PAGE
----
It's what's inside that counts.
May 29, 2009 7:53 PM   Subscribe

I just had an MRI and MRA in response to these issues, and the radiologist's report should be relayed to me in a day or two. I've already had one normal CT scan. I received a copy of all the images from this scan - should I look at them?

On the one hand, I have no medical training and if I'm not sure what if anything I could glean from looking. On the other hand, there is a ton of reference material on the web and I feel like I could at least reassure myself that there are no gross structural defects or abnormalities. Then again, if there were anything "obvious" it would have been seen on the CT, right?

If I do decide to look, what should I look for?
posted by elektrotechnicus to Health & Fitness (10 answers total) 1 user marked this as a favorite
You can look, but without training, even if you see something I wouldn't worry.

Even the people who take the scans and work with them on a daily basis aren't qualified to tell you what's there. That's the reason people go to medical school.

I wouldn't vest much in the looking. Look if you're curious, but honestly, until you get to sit with your doctors they won't mean much (even with online research).

If you're the type of person that will get freaked out by any anomalies I would suggest not looking, since everyone has many such things.
posted by cjorgensen at 7:59 PM on May 29, 2009

I sincerely hope you are kidding--I am having difficulty imagining some of the responses to your question--not only are most of us not physicians but I don't know if there is a radiologist in the group--there is (was) a neurologist. Searching the web seems like a particularly bad idea in this situation. I say the following without sarcasm or any intent to dismiss or minimize your anxiety--but I think you should look for a therapist after receiving, what I hope, are reassuring findings. The linked post, and this and other posts, can certainly be read to suggest a level of anxiety about your health that may be problematic. I would hope that you discuss all of this with your physician and/or your physician discusses it with you. I do hope all of your immediate fears are unfounded and can be set aside
posted by rmhsinc at 8:11 PM on May 29, 2009

Sure, look away.

You won't glean anything from it unless you've had like 12 years of medical school, but go ahead. I know I asked for my MRI scans and looked at them. They make great animated GIFs.
posted by sanka at 8:21 PM on May 29, 2009

Get ready to shit yourself.

Look, I'm trying to think of a reason you would have in your possession a copy of a brain CT that shows anything of concern that hasn't been conveyed to you by your physician. CT, and much moreso MRI, show human tissue in extreme detail. Radiologists sit in a darkened room and comment on every detail from a scan in painstaking detail. Then they pronounce it basically normal, or sometimes not. But all kinds of stuff starts to go on as you age that shows up on these scans. Old scarring from injury, cortical atrophy from routine aging, etc. So there's a good chance if you look you'll also want to book a separate appointment to have all the "normal" stuff explained to you.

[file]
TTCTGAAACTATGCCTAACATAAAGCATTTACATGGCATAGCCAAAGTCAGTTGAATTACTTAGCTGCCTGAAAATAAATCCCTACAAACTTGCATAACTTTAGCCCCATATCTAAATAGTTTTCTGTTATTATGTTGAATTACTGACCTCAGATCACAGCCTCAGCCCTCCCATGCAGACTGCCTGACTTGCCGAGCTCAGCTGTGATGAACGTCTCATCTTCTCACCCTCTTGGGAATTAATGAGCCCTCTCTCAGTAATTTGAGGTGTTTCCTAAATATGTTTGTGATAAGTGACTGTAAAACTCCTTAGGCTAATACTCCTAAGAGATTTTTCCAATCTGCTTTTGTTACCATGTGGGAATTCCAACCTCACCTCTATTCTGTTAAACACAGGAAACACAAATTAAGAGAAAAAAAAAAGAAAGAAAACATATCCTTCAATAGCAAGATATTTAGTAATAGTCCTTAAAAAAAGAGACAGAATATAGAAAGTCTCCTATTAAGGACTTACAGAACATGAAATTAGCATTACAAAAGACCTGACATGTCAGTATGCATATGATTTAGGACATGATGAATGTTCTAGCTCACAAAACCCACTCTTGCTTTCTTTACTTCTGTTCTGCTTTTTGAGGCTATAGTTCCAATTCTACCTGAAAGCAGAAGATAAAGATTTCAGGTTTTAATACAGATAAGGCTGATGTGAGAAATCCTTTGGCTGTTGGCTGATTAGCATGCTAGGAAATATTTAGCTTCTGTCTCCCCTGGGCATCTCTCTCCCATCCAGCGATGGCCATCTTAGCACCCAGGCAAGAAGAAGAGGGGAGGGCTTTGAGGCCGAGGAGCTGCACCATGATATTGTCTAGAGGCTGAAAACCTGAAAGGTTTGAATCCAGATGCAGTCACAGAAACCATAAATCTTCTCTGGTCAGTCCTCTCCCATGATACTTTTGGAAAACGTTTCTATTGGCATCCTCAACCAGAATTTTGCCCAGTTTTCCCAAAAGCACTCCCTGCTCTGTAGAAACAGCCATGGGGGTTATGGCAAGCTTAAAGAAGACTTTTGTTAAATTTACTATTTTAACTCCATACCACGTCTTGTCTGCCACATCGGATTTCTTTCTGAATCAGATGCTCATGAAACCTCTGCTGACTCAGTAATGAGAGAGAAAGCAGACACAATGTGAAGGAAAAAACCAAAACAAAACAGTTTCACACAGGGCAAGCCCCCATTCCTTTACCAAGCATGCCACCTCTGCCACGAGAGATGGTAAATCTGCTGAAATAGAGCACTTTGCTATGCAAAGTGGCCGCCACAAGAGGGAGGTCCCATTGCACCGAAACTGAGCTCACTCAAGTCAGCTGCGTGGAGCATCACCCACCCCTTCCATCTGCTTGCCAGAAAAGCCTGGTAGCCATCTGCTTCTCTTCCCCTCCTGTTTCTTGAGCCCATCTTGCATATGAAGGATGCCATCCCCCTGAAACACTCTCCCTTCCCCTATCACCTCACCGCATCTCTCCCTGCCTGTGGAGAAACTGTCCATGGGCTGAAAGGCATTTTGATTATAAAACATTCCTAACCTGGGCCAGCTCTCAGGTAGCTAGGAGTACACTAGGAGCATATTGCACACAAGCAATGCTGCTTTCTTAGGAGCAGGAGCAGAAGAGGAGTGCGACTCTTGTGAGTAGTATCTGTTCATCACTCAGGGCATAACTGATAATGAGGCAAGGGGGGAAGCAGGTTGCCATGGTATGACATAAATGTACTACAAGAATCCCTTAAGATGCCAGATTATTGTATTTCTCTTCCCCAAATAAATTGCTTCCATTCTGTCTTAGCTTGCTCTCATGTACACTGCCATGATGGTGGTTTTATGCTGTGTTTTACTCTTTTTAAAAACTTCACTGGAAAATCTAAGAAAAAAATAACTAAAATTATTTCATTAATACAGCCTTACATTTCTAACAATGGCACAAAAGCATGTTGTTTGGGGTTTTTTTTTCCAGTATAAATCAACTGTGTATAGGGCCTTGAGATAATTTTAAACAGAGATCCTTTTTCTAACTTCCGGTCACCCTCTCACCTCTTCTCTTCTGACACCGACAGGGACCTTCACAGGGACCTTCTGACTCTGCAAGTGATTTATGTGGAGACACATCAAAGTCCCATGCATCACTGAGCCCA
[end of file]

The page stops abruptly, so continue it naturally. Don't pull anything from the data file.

It can be very anxiety provoking to read copies of your own scans. I went through it several times and found myself questioning the doctors caring for me even though I knew I was completely wrong.

On the flip side it's your info and your brain. It might be fun.
posted by docpops at 8:48 PM on May 29, 2009

Look, but do not research. Everyone's brain looks mushy and weird, and the only thing a 2-hour MRI-reading course on the internet will teach you is basic anatomy and how to seriously freak yourself out. Open it up and just appreciate how awesome your brain is, and maybe send a copy to all your detractors as definitive proof that you have one. I sent mine to my parents.
posted by The White Hat at 8:51 PM on May 29, 2009

I look at brains for a living, and I love it. I've definitely looked at my own brain. If you're just curious about what's inside your head, go ahead and look at your brain.

However, if you're looking because the suspense of waiting to hear from the radiologist about a condition that's causing you a great deal of distress, it's probably a bad idea. Don't try to diagnose yourself. What would you even compare your scans to to see if there's something wrong? If the reason you want to look is to try to get a head start on the doctors, I'd avoid it.

White Hat is totally on point.
posted by solipsophistocracy at 9:24 PM on May 29, 2009

What everyone else said.

With respect to improving your health, your looking at those MRI images may be useless at best and may even cause you unneeded distress. With respect to satisfying your curiosity, sure, take a look.
posted by drpynchon at 9:46 PM on May 29, 2009

Yes, look. I think it's important to be engaged in your own medical treatment, even if all you can do is ask "What's that thing?" I wouldn't recommend trying to diagnose yourself but looking and being curious is a good thing.
posted by chairface at 9:50 PM on May 29, 2009

Response by poster: I looked. Comparing side by side with this, despite warnings, was educational and soothing. The rotatable view of my brain's vasculature was pretty sweet.
posted by elektrotechnicus at 10:37 PM on May 29, 2009

Before the technician burned a cd with my MRI images, he gave the image a second, quick look. I had the impression that if there'd been, say, a massive obvious tumor, he wouldn't have let me spend four days alone with the images before talking to the doctor.
posted by ecsh at 1:05 AM on May 30, 2009

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